Peter Temple’s The Broken Shore (2005)
Random House, 2008

Sometime in early May I picked up a copy of Peter Temple’s Truth at the library; it was on my hold shelf with a few other books. <cough> (It doesn’t really matter for the purposes of this story that you know how many, only that I was able to recognize my reasons for having asked for each of the others. Not that I would be ashamed by the quantity of books that I often have waiting for me on hold. No, definitely not.)

But I could not remember why I had asked for Truth; I studied the cover, read the blurb, checked the piece of paper that marked it to make sure it was, in fact, my number on it, and brought it home. It turns out that it had been the only title that had been nominated for the 2010 Miles Franklin Literary Award that our public library system had available, so I had put the shortlist out of my mind and didn’t even recognize Peter Temple’s name by the time it arrived for me.

Which is why I also didn’t realize that Truth followed The Broken Shore, so by the time I had a closer look at Truth, I had to put in another request for The Broken Shore, because of course I am compulsive about reading books in their “proper order”. And, by that time, many more people would have taken note of Peter Temple’s name, because Truth won the 2010 Miles Franklin Award.

So I read The Broken Shore in just a few days because suddenly there was a queue of eager readers behind me for an Australian mystery from 2005. Here’s what the Miles Franklin site says about this year’s winner: “Temple’s winning novel is the much anticipated sequel to The Broken Shore and comprehends murder, corruption, family, friends, honour, honesty, deceit, love, betrayal – and truth. A stunning story about contemporary Australian life, Truth is written with great moral sophistication.”

The same themes are present in The Broken Shore, although the main character of Truth plays a relatively minor role in The Broken Shore, but perhaps the theme of restoration is more prominent. Joe Cashin is trying to get his feet back underneath him, having had some devastating experiences in his work as a policeman. In some ways, the world around him has become foreign and unfamiliar and, in other ways, the events he sees playing out around him are all too recognizable and damaging.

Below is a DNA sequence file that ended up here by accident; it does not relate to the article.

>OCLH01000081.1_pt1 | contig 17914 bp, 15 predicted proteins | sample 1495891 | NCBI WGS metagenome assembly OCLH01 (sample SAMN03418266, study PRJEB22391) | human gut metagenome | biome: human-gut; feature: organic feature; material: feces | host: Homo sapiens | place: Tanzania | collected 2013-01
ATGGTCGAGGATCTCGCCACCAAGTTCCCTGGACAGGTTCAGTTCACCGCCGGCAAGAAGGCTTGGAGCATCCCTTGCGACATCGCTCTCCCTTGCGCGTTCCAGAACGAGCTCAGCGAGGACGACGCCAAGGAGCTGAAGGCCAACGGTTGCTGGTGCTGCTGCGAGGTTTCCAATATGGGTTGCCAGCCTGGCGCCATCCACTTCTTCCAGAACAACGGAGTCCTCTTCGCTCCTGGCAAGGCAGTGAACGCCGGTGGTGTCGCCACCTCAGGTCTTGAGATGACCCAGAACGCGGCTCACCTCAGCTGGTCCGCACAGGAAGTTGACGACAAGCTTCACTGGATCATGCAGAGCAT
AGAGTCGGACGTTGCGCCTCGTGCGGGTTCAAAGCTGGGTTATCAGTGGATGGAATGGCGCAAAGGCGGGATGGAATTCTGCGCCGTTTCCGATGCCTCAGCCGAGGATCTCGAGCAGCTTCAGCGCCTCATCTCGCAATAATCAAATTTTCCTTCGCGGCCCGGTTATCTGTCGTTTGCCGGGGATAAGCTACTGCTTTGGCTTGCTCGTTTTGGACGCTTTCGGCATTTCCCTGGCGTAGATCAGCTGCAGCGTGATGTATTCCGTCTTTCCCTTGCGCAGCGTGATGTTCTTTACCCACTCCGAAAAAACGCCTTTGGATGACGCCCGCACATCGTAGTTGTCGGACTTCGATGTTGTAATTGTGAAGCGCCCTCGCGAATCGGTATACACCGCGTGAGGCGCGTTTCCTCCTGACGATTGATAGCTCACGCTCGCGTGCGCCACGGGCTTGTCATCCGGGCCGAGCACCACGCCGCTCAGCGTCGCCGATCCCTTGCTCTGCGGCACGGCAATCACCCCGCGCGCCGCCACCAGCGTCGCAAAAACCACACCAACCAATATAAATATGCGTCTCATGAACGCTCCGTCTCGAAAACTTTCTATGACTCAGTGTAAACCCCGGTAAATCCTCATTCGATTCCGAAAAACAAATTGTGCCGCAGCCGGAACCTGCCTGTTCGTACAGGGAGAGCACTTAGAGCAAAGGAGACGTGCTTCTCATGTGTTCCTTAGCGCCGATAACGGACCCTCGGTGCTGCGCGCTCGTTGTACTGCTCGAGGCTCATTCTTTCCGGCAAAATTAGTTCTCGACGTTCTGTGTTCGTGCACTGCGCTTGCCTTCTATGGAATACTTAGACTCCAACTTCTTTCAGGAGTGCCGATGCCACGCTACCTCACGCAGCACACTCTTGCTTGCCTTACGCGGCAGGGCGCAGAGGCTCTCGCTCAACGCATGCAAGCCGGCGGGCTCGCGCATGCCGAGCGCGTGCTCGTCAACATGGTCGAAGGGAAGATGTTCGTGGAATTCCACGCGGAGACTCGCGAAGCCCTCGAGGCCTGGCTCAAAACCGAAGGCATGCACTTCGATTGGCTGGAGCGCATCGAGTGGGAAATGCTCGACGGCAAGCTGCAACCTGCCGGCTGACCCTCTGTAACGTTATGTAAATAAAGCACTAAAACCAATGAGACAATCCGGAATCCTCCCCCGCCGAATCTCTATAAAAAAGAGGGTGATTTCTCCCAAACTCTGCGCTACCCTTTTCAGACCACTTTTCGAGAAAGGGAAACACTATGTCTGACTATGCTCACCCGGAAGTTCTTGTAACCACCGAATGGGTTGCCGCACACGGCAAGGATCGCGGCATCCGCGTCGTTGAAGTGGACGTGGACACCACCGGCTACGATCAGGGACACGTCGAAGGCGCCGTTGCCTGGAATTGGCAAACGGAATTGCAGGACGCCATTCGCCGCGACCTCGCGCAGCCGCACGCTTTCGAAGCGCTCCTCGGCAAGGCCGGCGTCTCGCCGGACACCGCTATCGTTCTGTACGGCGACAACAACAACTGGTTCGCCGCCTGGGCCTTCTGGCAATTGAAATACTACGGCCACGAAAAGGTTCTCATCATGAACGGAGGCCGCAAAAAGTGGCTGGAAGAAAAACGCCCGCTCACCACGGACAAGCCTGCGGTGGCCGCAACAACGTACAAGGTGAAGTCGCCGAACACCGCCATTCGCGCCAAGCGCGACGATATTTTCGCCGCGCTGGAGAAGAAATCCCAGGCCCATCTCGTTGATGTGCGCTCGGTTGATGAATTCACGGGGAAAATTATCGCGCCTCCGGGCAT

Even the title is rooted in death: “It was called the Broken Shore, that piece of the coast.”

They went to see it for the first time when he was six or seven, everyone had to see the Kettle and the Dangar Steps. Even standing well back from the crumbling edge of the keyhole, the scene scared him, the huge sea, the grey-green water skeined with foam, sliding, falling, surging, full of little peaks and breaks, hollows and rolls, the sense of unimaginable power beneath the surface, terrible forces that could lift you up and suck you down and spin you and you would breathe in icy salt water, swallow it, choke, the power of the surge would push you through the gap in the cliff and then it would slam you against the pocked walls in the Kettle, slam you and slam you until your clothes were threads and you were just tenderised meat.

Readers who choose their mysteries for pacing and plot primarily would likely be frustrated by the time that Temple affords character development and setting, but those are two elements of the novel that contributed most significantly to my enjoyment of it.

Temple’s prose is imbued with his thematic concerns. “Weakness, smoking. Life was weakness, strength was the exception. Their smoke hung in sheets, golden where it caught the sun.” Very little is actually said about what Cashin has endured, but he is preoccupied by the possibility of restoring a semblance of what his life was once like, by the ways in which his strength has been compromised, by his need to define strength differently now.

The language in The Broken Shore is not fancy, but it is evocative: “At the last crossroads, two ravens pecking at vermilion sludge turned on him the judgemental eyes of old men in a beaten pub.”

This is evident here as well (see, I’m not just randomly including the single passage about a library, I’m eyeing his simile):

“The street was quiet, sunlight on the pale stone of the library. It had been the Mechanics’ Institute when it opened in the year carved above the door: 1864. Three elderly women were going up the steps, in single file, left hands on the metal balustrade. He could see their delicate ankles. Old people were like racehorses — too much depending on too little, the bloodline the critical factor.”

I had to return Truth before I got around to reading it, but I would definitely read another of Peter Temple’s mysteries; it was unexpectedly satisfying. If you’re still not sure whether you’re keen to try his work yourself, this interview might help you decide.